Thursday, November 1, 2012

Wider War

Led by the overtly robust (n xtra girthy) creepy Body Part Collector General,  the resistance Posse of Allah  (seemingly way more adept at 'resisting' the legit gov of Lebanon than foreign bizzy bodies) has been engaging and indulging in a Forever War of sorts that has made the Posse  the most powerful source of militancy in the Middle East.

The militia’s war doctrine is based on the assumption that Little Satan is hypersensitive to civilian casualties, that it cannot wage a protracted war and that it will always aim for the quickest possible clear-cut victory. With this in mind, Hezbollah has constructed a complex network of underground bunkers with the goal of assuring survivability, redundancy and an ability to maintain a prolonged missile barrage against cities.  

The doctrine proved itself in the war between the two sides in 2006, when
Little Satan failed in her attempt to liquidate Hezbollah and was once again forced to withdraw from Lebanon, bruised and bleeding.

Hezbollah’s approach to combat came from Iran. The organization was founded in 1983 by Iran’s revolutionary guards as part of Ayatollah Ruhollah Khomeini’s plan to export his revolution. Over the years, with Iranian funding and encouragement, the group has become the most important political and military player in Lebanon.

In recent years, Hezbollah has taken on an additional role, serving as an effective bargaining chip in the balance of fear between Iran and
Little Satan, deterring the latter from going ahead with any mission to attack Iran’s nuclear installations. One reason that Little Satan has held back is Hezbollah’s ability to wreak havoc in Israel with its huge stockpile of some 70,000 missiles and rockets, the most powerful of which is the Scud D, with a range of 700 kilometers (about 435 miles). Were it not for Hezbollah’s missiles, a top Israeli defense official told me, Israel would have struck Iran’s sites long ago.

That said, one shouldn’t draw conclusions based only on Hezbollah’s past and potential successes. The organization is at a crossroads. Syria, its second-most-important ally, is going through upheaval and faces fundamental changes. The munitions from Iran to Hezbollah are transported through Syria. The regime of Syrian President Bashar al-Assad has also supplied large weapons to Hezbollah, as well as provided access to launching sites -- “the strategic bases,” as Mossad calls them -- for its missile barrages against Israel.

Any regime that takes over from Assad will remember who supported him as he slaughtered thousands of civilians. Being cut off from Syria is a nightmare for Hezbollah leader Hassan Nasrallah.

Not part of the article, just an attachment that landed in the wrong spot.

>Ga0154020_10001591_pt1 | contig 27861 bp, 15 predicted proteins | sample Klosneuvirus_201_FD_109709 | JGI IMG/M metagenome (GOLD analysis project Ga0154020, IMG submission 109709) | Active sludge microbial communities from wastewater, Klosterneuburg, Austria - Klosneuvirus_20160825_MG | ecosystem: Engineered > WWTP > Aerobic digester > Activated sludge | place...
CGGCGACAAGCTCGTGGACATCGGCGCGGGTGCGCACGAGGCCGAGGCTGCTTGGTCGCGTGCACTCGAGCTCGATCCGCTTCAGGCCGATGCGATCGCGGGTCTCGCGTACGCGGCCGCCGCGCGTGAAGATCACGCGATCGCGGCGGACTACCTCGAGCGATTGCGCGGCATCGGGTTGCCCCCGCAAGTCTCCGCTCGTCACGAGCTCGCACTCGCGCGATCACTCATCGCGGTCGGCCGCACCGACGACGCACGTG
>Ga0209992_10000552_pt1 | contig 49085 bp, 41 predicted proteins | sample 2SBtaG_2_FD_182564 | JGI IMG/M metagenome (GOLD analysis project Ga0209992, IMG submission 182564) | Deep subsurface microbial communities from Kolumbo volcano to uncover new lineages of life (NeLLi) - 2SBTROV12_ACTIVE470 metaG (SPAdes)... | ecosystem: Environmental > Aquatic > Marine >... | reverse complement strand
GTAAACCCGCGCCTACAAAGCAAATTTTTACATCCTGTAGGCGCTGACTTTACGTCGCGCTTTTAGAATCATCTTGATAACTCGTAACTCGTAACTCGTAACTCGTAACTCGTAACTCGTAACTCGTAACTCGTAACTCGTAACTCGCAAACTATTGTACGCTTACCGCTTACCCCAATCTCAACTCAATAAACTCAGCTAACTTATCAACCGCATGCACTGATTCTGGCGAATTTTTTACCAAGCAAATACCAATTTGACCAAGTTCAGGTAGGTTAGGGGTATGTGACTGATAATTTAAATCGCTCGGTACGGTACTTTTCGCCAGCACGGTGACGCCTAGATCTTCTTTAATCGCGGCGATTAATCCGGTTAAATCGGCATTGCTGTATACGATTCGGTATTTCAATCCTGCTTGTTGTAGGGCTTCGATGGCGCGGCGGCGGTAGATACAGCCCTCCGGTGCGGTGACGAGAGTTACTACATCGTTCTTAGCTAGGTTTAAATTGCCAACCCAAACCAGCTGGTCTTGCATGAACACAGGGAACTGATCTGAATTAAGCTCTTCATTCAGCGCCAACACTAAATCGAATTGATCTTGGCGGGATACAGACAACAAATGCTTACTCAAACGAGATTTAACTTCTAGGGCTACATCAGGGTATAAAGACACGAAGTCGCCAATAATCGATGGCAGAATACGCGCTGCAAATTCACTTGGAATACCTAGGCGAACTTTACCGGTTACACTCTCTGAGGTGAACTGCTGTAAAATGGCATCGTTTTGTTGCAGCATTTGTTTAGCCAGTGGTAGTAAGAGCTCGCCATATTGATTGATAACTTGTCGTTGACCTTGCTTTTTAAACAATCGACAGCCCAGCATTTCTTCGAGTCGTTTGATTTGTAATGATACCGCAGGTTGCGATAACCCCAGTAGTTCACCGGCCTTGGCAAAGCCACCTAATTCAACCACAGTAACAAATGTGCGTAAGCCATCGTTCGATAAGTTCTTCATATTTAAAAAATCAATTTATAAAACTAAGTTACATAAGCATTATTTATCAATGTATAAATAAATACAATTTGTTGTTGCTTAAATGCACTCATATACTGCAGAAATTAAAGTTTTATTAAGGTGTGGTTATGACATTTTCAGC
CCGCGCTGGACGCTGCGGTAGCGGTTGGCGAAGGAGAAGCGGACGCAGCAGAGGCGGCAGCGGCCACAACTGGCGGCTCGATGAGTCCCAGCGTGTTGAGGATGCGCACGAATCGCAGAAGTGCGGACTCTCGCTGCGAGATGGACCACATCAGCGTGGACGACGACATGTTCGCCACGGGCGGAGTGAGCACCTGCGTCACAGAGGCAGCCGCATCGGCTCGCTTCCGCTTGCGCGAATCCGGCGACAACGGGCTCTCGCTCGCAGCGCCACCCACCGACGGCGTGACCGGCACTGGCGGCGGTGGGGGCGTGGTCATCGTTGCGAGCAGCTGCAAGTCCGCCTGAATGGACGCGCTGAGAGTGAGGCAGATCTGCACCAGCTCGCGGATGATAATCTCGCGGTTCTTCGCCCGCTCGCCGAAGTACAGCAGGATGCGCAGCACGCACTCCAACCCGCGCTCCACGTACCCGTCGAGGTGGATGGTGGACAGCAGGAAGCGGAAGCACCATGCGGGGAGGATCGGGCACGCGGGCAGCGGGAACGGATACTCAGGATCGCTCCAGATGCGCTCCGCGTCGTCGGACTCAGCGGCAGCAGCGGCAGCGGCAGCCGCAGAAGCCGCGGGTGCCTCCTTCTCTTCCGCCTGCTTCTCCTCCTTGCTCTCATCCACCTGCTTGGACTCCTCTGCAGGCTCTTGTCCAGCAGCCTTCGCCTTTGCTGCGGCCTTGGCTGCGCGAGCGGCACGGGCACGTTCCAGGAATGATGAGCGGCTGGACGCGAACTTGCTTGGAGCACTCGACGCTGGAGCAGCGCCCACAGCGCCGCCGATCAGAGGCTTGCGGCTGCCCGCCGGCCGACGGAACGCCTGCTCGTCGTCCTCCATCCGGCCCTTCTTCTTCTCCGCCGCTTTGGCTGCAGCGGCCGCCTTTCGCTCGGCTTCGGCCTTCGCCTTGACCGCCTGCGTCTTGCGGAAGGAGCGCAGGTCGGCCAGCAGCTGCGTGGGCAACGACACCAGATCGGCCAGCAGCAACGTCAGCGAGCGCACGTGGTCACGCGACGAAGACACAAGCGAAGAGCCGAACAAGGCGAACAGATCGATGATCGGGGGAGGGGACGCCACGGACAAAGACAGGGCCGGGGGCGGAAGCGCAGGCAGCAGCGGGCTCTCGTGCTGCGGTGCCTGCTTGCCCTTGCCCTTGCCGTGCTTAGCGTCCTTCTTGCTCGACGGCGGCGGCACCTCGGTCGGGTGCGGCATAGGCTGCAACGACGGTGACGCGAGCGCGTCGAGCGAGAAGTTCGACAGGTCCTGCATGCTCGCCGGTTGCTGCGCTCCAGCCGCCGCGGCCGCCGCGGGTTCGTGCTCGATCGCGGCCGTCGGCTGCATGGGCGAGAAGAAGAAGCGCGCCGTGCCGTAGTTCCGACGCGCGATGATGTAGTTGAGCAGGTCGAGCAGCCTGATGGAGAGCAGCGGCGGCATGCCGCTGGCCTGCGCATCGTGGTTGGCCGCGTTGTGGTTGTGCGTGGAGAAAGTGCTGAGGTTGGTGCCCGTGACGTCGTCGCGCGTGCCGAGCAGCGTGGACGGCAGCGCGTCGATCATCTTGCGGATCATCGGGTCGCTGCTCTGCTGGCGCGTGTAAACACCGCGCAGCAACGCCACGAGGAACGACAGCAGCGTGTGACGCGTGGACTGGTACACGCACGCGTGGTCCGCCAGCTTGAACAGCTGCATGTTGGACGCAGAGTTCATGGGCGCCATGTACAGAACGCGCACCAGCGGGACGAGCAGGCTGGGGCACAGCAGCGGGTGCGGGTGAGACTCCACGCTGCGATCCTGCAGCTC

No less menacing is the possibility, which is by no means far-fetched, that the Arab Spring will reach Lebanon, a prospect that might include a rebellion against Hezbollah’s state within a state. Even the regime in Iran is far from rock solid, and changes there could significantly worsen Hezbollah’s relations with its patron.

With the perspective of time, what appeared to be a victory over Little Satan in 2006 takes on a more complex cast.

Nasrallah is aware that the next confrontation with Little Satan will look different. Little Satan has invested in vast intelligence operations since 2006. Hezbollah believes that these efforts were evident in the February 2008 killing in Damascus of Imad Moughniyeh, the group’s military commander, with a booby-trapped headrest in his car, as well in mysterious explosions at some of its illicit missile depots in Lebanon.

More important, Little Satan has already declared several times that if and when war breaks out again, it will hold the Lebanese government responsible and will destroy government targets.

The 2006 war created a mutual deterrence: Little Satan refrains from an open pre-emptive assault against Hezbollah’s missile stockpiles, while the militia is compelled to moderate its responses. Instead, it has tried to avenge Mughniyeh’s assassination and other suspected Israeli actions by attacking Little Satan tourists and diplomats in far-flung locations, outside of the Middle East, from New Delhi, and Baku, Azerbaijan, to Bangkok.

Nasrallah’s predicament springs chiefly from his dual role as Iran’s proxy and an authentic Lebanese leader who would like to be seen as leader of all the Arabs, not only of the Shiites. It was on behalf of the Iranians, that Hezbollah operatives attacked Little Satan tourists in the Bulgarian resort of Burgas on July 18, killing six people.

This was seen as revenge for the assassination of Iranian nuclear scientists for which Iran blames Little Satan. And it is for Iran’s benefit that Hezbollah has made such intense preparations for war, including the recent drone reconnaissance mission. Iran, in the event of a Little Satan assault on its territory, will demand that Hezbollah wreak vengeance on its behalf, and Nasrallah, the Lebanese politician, is aware that this could lead to devastation in his country, for which he will be blamed.

Yet it is doubtful that Nasrallah, who owes everything he possesses to Iran, could say no to such an order from his patrons. Little Satan intelligence sources reckon that he may well select a middle path -- a barrage that is limited in both the number of missiles launched and in time, so that Israel won’t feel obligated to launch a full-scale military attack in response. This would be a dangerous gamble.

As Nasrallah has learned, it is not always possible to know what to expect from the other side, especially when it comes to the Little Satan. 

Pic - "Even a limited engagement could deteriorate into a war."